Businessman, philanthropist and art collector Eli Broad, who left an indelible imprint on Los Angeles’ cultural scene, died today at age 87.
The New York Times reported that Broad died at Cedars-Sinai Medical Center. A spokeswoman for the Eli and Edythe Broad Foundation tells the paper his death followed a long illness.
Broad made his fortune building single-family homes. He and Donald Bruce Kaufman founded KB (Kaufman & Broad) Homes in Detroit in 1956 when Broad was barely 20 years old. The firm went on to build more than 600,000 homes in the postwar boom, many of them in Southern California. He later bought Sun Life Insurance, transforming it into annuities giant SunAmerica, before selling it to AIG for $18 billion in stock in 1998.
Forbes listed his wealth in its 2021 ranking of the world’s billionaires at $6.9 billion.
For decades, Broad and his wife Edythe have maintained two foundations which have $3 billion in combined assets. The foundations support medical research, public education and the visual and performing arts and have disbursed more than $4 billion in donations. Broad stepped back from running the foundations in 2017.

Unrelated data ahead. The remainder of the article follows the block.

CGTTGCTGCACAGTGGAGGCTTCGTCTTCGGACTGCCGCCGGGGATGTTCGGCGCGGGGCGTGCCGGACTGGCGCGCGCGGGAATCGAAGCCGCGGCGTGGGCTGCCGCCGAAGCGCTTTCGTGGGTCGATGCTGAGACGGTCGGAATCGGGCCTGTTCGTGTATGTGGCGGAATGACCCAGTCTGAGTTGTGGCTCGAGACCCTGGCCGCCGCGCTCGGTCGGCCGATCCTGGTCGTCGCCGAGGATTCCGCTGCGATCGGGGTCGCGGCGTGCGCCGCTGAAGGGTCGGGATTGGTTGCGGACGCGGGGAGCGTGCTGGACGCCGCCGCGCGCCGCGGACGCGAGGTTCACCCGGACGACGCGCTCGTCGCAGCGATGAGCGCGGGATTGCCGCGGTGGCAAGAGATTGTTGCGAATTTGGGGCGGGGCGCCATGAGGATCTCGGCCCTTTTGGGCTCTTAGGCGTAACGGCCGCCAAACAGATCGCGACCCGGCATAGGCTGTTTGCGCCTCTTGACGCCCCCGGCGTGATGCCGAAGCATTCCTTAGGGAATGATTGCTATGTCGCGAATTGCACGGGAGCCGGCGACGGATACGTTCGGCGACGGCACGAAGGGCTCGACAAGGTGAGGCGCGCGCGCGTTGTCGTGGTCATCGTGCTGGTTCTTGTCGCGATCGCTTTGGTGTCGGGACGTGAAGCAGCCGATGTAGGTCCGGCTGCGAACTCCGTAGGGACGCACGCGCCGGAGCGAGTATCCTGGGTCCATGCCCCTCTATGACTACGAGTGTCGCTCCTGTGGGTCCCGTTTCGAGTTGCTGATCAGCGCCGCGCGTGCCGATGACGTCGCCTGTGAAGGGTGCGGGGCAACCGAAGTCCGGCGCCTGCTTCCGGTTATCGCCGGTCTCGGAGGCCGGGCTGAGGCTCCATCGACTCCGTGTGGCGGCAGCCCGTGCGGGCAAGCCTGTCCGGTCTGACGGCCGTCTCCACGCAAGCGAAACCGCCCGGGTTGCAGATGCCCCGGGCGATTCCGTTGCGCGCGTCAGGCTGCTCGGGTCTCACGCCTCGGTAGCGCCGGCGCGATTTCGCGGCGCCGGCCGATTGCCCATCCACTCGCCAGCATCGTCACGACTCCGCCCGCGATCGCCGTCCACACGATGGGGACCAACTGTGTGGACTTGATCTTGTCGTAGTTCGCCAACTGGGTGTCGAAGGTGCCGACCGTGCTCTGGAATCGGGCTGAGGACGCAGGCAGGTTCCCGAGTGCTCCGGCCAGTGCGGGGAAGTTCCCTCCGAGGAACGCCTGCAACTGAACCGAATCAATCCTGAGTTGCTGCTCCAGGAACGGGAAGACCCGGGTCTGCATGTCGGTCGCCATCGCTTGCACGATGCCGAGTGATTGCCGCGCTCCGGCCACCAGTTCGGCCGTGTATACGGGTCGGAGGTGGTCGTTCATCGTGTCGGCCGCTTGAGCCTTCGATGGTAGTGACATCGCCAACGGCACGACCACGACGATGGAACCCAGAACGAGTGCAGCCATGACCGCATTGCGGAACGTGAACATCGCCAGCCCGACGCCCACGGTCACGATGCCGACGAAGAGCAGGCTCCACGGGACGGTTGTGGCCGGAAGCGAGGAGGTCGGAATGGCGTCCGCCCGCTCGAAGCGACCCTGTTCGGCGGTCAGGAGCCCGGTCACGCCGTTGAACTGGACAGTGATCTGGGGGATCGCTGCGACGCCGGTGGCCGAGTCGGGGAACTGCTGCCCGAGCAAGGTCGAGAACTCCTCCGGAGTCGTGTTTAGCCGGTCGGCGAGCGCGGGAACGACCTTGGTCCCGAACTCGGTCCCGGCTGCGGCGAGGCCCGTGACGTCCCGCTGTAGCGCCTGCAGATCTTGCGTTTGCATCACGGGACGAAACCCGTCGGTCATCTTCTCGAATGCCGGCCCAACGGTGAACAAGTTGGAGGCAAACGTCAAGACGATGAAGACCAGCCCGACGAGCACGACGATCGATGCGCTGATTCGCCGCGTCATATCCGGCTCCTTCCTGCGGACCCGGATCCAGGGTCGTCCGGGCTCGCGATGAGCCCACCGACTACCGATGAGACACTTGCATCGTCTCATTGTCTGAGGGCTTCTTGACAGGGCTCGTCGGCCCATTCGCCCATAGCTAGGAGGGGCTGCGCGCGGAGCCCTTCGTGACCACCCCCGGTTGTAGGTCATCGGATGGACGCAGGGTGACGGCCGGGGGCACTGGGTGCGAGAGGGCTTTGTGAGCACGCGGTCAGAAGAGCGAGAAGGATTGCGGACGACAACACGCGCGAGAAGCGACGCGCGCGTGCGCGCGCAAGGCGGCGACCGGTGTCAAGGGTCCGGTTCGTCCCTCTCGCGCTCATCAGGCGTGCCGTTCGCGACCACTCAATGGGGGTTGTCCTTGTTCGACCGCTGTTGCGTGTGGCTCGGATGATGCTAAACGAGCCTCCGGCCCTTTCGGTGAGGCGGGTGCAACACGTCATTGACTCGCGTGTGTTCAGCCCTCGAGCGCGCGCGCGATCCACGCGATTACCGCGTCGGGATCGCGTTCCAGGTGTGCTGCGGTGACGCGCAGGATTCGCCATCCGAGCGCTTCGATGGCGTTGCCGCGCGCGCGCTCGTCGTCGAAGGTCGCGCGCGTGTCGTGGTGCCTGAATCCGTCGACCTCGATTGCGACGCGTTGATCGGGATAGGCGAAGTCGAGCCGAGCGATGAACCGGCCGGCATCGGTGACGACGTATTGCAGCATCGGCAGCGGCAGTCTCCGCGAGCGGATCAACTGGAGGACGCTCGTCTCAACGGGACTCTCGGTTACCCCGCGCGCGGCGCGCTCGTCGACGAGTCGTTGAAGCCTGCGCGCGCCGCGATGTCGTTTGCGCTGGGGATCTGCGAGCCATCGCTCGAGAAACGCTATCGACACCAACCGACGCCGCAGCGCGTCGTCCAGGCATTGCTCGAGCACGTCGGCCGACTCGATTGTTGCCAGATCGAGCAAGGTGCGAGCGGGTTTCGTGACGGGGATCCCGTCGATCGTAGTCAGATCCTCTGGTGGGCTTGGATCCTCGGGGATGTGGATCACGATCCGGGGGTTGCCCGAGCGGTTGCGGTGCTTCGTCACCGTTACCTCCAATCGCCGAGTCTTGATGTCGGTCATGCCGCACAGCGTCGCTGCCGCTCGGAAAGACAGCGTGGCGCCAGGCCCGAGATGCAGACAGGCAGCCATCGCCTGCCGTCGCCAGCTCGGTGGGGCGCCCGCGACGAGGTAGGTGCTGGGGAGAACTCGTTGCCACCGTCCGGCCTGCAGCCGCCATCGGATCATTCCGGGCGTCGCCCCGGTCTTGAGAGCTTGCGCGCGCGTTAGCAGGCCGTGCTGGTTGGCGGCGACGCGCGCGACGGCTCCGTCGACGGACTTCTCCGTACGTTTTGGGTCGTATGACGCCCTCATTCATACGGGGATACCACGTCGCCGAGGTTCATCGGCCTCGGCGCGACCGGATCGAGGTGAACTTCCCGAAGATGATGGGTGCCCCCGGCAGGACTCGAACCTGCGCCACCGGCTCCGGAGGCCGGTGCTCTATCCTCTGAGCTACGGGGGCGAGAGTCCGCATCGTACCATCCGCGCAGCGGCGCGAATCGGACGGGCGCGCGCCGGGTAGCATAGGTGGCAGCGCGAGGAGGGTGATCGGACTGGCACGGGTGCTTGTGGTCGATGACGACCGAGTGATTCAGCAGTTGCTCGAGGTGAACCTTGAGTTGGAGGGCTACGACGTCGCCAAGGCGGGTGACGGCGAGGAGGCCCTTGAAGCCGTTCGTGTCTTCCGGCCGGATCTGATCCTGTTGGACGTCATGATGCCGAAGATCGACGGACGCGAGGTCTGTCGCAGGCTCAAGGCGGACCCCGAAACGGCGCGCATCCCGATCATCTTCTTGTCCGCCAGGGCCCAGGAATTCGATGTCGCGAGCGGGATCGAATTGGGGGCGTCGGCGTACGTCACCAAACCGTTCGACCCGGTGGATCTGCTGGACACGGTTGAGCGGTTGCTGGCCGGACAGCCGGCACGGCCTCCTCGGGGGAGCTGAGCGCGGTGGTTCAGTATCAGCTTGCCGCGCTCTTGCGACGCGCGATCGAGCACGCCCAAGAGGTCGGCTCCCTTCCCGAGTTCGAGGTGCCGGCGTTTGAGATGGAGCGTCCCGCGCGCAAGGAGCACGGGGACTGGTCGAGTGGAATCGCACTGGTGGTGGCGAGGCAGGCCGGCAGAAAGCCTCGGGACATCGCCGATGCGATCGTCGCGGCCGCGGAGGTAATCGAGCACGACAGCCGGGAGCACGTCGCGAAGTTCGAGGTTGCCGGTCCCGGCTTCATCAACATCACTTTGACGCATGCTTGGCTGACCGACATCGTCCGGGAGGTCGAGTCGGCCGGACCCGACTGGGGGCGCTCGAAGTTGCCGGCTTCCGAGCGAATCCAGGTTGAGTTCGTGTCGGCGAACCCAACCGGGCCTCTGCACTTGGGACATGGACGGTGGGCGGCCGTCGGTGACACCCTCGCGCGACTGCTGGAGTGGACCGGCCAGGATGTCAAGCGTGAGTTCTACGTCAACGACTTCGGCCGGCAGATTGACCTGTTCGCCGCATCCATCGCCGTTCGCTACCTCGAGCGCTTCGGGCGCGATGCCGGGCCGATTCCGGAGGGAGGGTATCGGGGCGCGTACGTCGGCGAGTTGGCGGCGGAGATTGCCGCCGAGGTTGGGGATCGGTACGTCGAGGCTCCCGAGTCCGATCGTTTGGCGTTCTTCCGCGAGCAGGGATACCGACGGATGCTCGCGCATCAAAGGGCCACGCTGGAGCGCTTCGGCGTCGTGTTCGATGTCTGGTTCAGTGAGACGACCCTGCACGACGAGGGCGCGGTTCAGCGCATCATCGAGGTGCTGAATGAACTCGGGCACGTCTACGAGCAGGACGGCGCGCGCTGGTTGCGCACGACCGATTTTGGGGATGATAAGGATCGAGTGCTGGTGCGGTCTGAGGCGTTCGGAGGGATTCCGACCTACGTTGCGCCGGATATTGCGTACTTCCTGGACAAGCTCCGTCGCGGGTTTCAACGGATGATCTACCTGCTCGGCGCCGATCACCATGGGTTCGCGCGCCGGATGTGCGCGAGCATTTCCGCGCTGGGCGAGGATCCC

According to the New York Times, Broad’s interest in collecting began when Edythe began buying works from the galleries on La Cienega. He quickly joined her.
One of his most lasting contributions to Los Angeles is, of course, The Broad downtown that houses his art and charges no admission to the public.
Even before The Broad, he was one of the country’s most prominent collectors and owned works by Van Gogh, Picasso, Matisse, and many especially strong examples of contemporary art.
Broad was the founding chairman of the Museum of Contemporary Art, Los Angeles in 1979 and chaired the board until 1984. He was a life trustee of the Los Angeles County Museum of Art and liked to call L.A. a “cultural capital of the world.”
City News Service contributed to this report.
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